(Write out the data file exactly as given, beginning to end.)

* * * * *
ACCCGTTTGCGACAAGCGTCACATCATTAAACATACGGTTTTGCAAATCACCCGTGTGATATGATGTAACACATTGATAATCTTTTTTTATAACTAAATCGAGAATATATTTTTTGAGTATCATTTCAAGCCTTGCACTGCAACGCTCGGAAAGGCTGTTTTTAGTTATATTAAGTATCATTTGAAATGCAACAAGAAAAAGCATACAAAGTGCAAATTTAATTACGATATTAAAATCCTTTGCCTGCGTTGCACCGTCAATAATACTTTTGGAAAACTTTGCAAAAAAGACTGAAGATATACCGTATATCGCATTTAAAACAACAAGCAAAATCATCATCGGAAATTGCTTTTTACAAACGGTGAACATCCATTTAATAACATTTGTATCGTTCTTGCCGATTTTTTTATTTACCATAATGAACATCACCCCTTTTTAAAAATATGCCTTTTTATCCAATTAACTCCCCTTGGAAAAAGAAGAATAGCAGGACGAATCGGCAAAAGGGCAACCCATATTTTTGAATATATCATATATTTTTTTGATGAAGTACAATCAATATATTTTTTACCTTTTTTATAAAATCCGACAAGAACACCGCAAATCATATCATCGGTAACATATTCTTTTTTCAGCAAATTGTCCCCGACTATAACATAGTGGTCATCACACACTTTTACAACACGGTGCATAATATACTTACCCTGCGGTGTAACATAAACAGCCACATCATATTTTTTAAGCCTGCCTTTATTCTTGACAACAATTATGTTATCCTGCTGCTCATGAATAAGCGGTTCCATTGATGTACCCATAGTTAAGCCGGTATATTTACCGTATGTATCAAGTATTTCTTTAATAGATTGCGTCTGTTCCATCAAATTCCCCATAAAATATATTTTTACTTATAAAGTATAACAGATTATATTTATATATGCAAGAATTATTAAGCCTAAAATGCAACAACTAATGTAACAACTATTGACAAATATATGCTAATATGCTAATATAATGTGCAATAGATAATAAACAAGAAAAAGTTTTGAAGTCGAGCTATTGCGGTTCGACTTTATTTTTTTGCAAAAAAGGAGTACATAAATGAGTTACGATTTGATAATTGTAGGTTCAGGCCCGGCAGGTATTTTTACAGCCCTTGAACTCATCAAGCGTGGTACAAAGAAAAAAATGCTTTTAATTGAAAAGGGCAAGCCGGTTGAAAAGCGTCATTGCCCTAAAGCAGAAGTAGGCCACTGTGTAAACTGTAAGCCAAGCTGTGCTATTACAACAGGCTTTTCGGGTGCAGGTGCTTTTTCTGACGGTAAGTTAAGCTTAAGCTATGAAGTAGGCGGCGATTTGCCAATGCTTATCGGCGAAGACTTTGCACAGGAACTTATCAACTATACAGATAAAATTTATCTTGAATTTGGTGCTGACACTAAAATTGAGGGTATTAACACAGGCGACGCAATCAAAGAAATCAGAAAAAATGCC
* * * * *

ACCCGTTTGCGACAAGCGTCACATCATTAAACATACGGTTTTGCAAATCACCCGTGTGATATGATGTAACACATTGATAATCTTTTTTTATAACTAAATCGAGAATATATTTTTTGAGTATCATTTCAAGCCTTGCACTGCAACGCTCGGAAAGGCTGTTTTTAGTTATATTAAGTATCATTTGAAATGCAACAAGAAAAAGCATACAAAGTGCAAATTTAATTACGATATTAAAATCCTTTGCCTGCGTTGCACCGTCAATAATACTTTTGGAAAACTTTGCAAAAAAGACTGAAGATATACCGTATATCGCATTTAAAACAACAAGCAAAATCATCATCGGAAATTGCTTTTTACAAACGGTGAACATCCATTTAATAACATTTGTATCGTTCTTGCCGATTTTTTTATTTACCATAATGAACATCACCCCTTTTTAAAAATATGCCTTTTTATCCAATTAACTCCCCTTGGAAAAAGAAGAATAGCAGGACGAATCGGCAAAAGGGCAACCCATATTTTTGAATATATCATATATTTTTTTGATGAAGTACAATCAATATATTTTTTACCTTTTTTATAAAATCCGACAAGAACACCGCAAATCATATCATCGGTAACATATTCTTTTTTCAGCAAATTGTCCCCGACTATAACATAGTGGTCATCACACACTTTTACAACACGGTGCATAATATACTTACCCTGCGGTGTAACATAAACAGCCACATCATATTTTTTAAGCCTGCCTTTATTCTTGACAACAATTATGTTATCCTGCTGCTCATGAATAAGCGGTTCCATTGATGTACCCATAGTTAAGCCGGTATATTTACCGTATGTATCAAGTATTTCTTTAATAGATTGCGTCTGTTCCATCAAATTCCCCATAAAATATATTTTTACTTATAAAGTATAACAGATTATATTTATATATGCAAGAATTATTAAGCCTAAAATGCAACAACTAATGTAACAACTATTGACAAATATATGCTAATATGCTAATATAATGTGCAATAGATAATAAACAAGAAAAAGTTTTGAAGTCGAGCTATTGCGGTTCGACTTTATTTTTTTGCAAAAAAGGAGTACATAAATGAGTTACGATTTGATAATTGTAGGTTCAGGCCCGGCAGGTATTTTTACAGCCCTTGAACTCATCAAGCGTGGTACAAAGAAAAAAATGCTTTTAATTGAAAAGGGCAAGCCGGTTGAAAAGCGTCATTGCCCTAAAGCAGAAGTAGGCCACTGTGTAAACTGTAAGCCAAGCTGTGCTATTACAACAGGCTTTTCGGGTGCAGGTGCTTTTTCTGACGGTAAGTTAAGCTTAAGCTATGAAGTAGGCGGCGATTTGCCAATGCTTATCGGCGAAGACTTTGCACAGGAACTTATCAACTATACAGATAAAATTTATCTTGAATTTGGTGCTGACACTAAAATTGAGGGTATTAACACAGGCGACGCAATCAAAGAAATCAGAAAAAATGCC